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They went to Iona  

25 November 2016

David Adam finds delights old and new in an anthology

The Book of Iona: An anthology
Robert Crawford, editor
Polygon £14.99
Church Times Bookshop £13.50



THE BOOK OF IONA is a treasury of gems to delight in and look at again and again. It captures the radiant light that small islands can have — and Iona is a shining place. It is also a small island, which helps one to focus on what is there. Here, past and present, saints and sinners, sacred and secular rub shoulders and stir the imagination. Over the centuries, it has attracted poets, novelists, and writers.

Of the earliest writing, we have the Gaelic poems attributed to St Columba, and their translations by Edwin Morgan and Robert Crawford. Throughout the book are Crawford’s translations of Adomnan’s Life of Columba into English verse, which gives a new life and vitality to Adomnan’s work. These include the encounter of Columba with the Loch Ness monster: the first written account of this strange creature.

We do not remain only in the distant past; for there are two stories of the digital age by Alice Thomp­son and Alan Dearle. There is a poem by Crawford on George Macleod and his desire to rebuild the ruined abbey, which he fulfilled with the help of the unemployed from Glasgow. Seamus Heaney also contributes his poem on gravitas.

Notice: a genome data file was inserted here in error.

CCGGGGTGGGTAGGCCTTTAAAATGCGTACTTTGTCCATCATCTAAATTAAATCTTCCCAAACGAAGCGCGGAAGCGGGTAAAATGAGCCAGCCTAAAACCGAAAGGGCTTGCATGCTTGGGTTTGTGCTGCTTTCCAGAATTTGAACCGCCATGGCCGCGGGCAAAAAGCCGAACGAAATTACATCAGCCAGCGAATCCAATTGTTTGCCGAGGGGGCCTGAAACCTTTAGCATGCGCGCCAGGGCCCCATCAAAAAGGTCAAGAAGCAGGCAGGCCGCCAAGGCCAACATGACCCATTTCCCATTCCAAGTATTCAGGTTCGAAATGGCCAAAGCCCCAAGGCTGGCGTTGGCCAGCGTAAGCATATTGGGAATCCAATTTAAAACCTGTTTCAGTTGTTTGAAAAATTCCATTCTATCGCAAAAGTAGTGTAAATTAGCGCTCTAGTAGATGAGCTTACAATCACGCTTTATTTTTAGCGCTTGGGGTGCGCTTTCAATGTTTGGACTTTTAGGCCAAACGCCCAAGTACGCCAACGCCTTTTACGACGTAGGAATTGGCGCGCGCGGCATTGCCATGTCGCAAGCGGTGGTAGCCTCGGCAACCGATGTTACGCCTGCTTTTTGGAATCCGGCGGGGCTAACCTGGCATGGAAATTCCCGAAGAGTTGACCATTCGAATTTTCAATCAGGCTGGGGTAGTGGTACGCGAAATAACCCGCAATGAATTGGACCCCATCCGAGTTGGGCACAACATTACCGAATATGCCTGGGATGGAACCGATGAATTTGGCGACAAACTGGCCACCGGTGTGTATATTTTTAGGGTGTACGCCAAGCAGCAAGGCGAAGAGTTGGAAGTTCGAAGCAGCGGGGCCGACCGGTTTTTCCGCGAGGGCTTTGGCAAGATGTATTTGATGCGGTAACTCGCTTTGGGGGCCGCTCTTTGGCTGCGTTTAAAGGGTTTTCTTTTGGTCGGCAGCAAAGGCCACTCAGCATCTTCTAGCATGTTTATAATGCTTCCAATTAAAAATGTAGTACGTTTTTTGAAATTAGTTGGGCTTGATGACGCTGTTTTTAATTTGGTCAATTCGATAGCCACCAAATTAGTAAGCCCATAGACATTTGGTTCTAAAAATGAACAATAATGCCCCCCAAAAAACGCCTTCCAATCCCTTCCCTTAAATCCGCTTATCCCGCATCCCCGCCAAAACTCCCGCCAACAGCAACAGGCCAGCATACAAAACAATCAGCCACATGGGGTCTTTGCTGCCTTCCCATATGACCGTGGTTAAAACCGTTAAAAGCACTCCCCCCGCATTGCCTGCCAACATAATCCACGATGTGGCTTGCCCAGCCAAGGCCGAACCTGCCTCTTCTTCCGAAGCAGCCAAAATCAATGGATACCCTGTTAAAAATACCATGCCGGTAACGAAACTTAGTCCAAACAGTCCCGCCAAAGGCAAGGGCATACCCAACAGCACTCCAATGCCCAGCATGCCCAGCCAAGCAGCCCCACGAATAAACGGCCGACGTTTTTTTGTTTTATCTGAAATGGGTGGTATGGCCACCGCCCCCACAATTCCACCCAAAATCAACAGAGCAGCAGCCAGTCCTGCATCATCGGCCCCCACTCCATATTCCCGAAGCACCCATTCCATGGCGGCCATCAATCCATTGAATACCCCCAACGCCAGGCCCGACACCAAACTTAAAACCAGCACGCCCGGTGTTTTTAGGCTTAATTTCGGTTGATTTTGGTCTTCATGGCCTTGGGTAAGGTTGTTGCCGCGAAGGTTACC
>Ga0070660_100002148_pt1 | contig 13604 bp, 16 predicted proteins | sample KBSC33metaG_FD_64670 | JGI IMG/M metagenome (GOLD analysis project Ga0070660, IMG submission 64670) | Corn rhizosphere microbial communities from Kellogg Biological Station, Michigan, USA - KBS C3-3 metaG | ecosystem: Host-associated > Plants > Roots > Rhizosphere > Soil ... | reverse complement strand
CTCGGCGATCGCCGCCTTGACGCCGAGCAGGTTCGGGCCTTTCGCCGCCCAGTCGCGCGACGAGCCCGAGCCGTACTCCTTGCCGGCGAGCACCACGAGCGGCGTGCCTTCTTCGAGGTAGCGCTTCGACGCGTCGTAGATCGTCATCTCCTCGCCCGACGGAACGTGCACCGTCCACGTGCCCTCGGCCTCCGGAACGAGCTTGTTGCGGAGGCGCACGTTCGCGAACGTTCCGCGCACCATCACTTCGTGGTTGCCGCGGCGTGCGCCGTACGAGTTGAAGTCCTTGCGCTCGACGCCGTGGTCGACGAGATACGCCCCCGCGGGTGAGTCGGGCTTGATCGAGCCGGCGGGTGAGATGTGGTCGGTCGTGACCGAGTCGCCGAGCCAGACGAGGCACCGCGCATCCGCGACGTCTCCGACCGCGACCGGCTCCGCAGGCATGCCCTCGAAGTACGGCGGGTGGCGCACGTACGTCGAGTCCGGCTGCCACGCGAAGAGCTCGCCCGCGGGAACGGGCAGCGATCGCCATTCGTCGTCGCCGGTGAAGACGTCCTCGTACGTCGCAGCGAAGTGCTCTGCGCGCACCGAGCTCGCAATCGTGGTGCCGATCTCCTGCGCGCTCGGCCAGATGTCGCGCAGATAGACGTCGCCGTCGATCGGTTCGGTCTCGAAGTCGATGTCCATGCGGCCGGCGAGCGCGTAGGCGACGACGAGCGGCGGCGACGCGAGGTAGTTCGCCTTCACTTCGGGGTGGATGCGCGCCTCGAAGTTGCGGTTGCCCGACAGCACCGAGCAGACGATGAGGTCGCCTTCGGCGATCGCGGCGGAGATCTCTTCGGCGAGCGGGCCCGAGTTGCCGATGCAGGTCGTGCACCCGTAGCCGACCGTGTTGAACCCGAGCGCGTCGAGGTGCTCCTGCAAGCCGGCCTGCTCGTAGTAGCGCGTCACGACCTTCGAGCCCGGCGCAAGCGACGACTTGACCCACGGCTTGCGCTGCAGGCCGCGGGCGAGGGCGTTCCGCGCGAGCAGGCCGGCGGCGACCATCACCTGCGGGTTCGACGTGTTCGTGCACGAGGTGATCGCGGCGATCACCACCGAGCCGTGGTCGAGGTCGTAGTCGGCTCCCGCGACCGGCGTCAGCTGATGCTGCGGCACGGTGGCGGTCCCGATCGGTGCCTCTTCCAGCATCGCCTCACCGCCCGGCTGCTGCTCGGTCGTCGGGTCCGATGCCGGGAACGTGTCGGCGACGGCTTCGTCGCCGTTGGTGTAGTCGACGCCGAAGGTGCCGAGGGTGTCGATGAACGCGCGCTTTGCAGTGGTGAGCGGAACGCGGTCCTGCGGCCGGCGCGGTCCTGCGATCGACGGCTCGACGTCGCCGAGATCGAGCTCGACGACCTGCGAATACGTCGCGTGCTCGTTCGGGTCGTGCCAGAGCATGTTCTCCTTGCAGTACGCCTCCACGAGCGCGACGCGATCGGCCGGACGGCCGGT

There are specially commissioned Iona stories, and poems from writers including Meg Bateman, Jennie Erdal, Meaghan Delahunt, Candia McWilliam, Ruth Thomas, and Alice Thompson. Samuel Johnson, James Boswell, and John Keats all give amusing accounts of their visit to the island.

William Wordsworth and Walter Scott are also visitors; Robert Louis Stevenson and Queen Victoria tell of sailing past; and Fiona Macleod’s The Sin-eater gives us a glimpse of the poverty and ancient beliefs of the island.

There is enough to stir your imagination, bring back memories, or invite you to “come and see” this amazing place.


Canon David Adam is a former Vicar of Holy Island.

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